The NFL's preseason experiment with longer point-after-touchdown attempts may have been just the beginning. The league has begun a multi-year project to examine and encourage 2-point play attempts.
"Let's see more of it," said league vice president of operations Troy Vincent, "because it's an exciting play."
The former All-Pro cornerback has reached out to 140 players, both active and former, for ideas on how to make the play after a touchdown more exciting. Vincent insists he wants to "keep the foot in the game," but he also wants to lessen the rote nature of the point-after-touchdown (PAT) by coming up with ways to entice coaches to go for 2.
The canvassing of players yielded several provocative ideas, including two former stars who suggested placing the ball at the 1-yard line for the 2-point conversion because "more coaches would go for it."
One current starting quarterback got even more creative, lobbing the idea of giving offenses a choice of either going for 2 or backing the line of scrimmage up to the 17-yard line and allowing a possible 3-point conversion.
"Give the QB an option to score 3," the quarterback replied on the questionnaire.
Vincent wants more brainstorming, not only from players but fans. "Our goals were three-fold," he said. "Competitive play for the player, strategic call for the coach and better experience for the fan."
One of the moments that helped give the project momentum was during a Vikings-Cowboys game last year. League officials noticed an extra point went up on the TV scoreboard even before the PAT attempt left Blair Walsh's foot. That was a sign the PAT had become too automatic.
"They put one point on the scoreboard," Vincent said, "and it was a miss. We used that as an example."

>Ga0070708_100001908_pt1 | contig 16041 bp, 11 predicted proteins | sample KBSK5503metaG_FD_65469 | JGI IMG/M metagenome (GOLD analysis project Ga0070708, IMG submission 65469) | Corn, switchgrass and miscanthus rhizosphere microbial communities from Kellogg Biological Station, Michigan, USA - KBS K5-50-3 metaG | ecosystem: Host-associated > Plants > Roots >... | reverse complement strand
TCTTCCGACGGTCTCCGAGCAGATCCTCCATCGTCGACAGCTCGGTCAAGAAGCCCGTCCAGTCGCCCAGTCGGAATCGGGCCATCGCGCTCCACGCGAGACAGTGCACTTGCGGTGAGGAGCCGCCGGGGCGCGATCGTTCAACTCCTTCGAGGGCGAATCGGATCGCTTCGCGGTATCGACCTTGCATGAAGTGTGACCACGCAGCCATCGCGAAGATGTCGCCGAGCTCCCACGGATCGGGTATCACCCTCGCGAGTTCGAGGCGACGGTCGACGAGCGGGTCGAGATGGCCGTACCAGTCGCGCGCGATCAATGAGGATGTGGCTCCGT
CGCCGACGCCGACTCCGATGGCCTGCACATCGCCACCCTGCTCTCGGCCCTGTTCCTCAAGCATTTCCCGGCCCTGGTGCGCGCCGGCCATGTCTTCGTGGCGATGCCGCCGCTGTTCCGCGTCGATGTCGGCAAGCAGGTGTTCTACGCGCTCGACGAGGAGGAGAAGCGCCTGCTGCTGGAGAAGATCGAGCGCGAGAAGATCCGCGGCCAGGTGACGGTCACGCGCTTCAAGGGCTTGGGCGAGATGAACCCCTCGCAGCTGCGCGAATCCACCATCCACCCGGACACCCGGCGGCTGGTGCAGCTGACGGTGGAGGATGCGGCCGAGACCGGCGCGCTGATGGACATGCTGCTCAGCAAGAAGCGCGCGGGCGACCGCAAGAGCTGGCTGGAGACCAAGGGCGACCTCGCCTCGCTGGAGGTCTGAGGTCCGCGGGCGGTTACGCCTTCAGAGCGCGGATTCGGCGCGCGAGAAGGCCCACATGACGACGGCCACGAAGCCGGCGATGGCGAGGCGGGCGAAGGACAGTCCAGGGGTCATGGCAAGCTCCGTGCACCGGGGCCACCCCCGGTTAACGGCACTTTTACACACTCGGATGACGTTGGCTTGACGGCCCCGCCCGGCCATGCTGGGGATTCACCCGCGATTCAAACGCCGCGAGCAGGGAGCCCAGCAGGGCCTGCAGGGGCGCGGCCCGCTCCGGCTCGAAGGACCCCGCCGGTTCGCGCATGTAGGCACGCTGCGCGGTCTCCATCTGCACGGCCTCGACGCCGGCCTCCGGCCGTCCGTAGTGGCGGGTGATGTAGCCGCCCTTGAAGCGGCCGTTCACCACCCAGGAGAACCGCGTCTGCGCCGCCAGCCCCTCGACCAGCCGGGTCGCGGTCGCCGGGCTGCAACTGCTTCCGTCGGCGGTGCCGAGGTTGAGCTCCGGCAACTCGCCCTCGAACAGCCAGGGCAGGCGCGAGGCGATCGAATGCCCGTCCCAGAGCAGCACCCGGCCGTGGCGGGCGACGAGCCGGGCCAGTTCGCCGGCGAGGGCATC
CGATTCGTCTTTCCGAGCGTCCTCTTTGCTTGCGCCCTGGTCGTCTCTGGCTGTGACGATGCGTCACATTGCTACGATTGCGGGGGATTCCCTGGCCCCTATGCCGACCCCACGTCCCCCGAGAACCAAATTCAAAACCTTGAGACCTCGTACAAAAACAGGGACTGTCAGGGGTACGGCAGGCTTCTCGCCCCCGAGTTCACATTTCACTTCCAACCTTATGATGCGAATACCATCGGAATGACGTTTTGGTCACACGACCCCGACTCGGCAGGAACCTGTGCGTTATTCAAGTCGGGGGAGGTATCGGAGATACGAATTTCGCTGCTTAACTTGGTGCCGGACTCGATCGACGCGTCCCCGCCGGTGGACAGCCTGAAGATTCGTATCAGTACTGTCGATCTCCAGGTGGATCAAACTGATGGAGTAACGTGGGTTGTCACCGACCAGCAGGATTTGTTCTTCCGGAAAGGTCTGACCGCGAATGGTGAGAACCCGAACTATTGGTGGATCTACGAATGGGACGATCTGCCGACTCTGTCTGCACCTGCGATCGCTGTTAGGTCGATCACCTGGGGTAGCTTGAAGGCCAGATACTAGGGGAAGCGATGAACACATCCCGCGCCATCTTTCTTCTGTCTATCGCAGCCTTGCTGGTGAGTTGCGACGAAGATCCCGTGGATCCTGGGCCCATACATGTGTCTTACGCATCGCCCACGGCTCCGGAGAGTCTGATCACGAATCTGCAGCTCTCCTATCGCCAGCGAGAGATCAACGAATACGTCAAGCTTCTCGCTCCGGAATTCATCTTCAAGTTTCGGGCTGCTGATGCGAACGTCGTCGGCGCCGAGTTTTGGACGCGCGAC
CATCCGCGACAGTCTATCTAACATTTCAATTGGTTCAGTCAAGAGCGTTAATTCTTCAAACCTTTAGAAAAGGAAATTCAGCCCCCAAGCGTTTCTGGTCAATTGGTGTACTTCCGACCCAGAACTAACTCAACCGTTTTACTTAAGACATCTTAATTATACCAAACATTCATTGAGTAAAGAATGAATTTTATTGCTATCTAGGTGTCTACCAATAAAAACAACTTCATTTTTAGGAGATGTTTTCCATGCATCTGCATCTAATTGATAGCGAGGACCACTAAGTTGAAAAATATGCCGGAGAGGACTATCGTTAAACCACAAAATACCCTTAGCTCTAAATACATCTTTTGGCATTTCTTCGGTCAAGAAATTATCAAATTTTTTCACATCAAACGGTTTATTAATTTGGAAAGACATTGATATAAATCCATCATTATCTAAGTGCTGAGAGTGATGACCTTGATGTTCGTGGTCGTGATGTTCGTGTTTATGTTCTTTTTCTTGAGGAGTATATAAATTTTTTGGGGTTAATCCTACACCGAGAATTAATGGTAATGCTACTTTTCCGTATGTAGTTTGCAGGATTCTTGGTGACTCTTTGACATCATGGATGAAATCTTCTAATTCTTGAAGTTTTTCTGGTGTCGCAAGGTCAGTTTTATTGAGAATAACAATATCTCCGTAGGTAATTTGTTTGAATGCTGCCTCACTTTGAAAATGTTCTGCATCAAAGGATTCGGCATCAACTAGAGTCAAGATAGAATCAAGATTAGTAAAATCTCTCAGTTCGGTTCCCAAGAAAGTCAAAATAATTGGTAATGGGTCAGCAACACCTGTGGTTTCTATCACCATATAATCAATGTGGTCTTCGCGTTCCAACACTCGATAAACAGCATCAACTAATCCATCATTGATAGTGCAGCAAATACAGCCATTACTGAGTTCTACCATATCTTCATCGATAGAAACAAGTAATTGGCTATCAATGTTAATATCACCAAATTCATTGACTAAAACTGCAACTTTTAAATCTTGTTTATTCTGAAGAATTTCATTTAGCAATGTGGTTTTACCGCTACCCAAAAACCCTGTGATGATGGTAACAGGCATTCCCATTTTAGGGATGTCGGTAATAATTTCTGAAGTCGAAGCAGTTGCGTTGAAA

There were five missed PATs last season out of 1,267 attempts.
Vincent and others don't want fans leaving for the refrigerator or the restroom (or their smartphones) because nothing exciting happens between a touchdown and the ensuing kickoff.
The league experimented with moving the PAT line of scrimmage back to the 15-yard line during preseason, and although the number of misses nearly tripled from the 2013 preseason, there were still only eight failed attempts out of 141. The PAT is still fairly automatic.
Meanwhile, the number of 2-point attempts in preseason spiked from 20 in the 2013 preseason to 32 this season, according to league statistics.
That's a good tradeoff for Vincent.
"We have to push the game forward without interrupting the integrity of the game," he said. So expect further experimentation and discussion. While some survey respondents didn't want anything changed, most had novel ideas that included narrowing the goal posts, putting the ball on a hash mark for the PAT, and, in that one instance, the 3-point play.
One kicker even came out in favor of adding 5 more yards to the extended PAT, forcing a 38-yard try.
"Physically it's a much more difficult kick," the kicker wrote. "Psychologically, the most difficult kick is the 40-yard extra point."
A lot of fans would stay tuned for that. Even more would want to watch their team go for a 3-point play.
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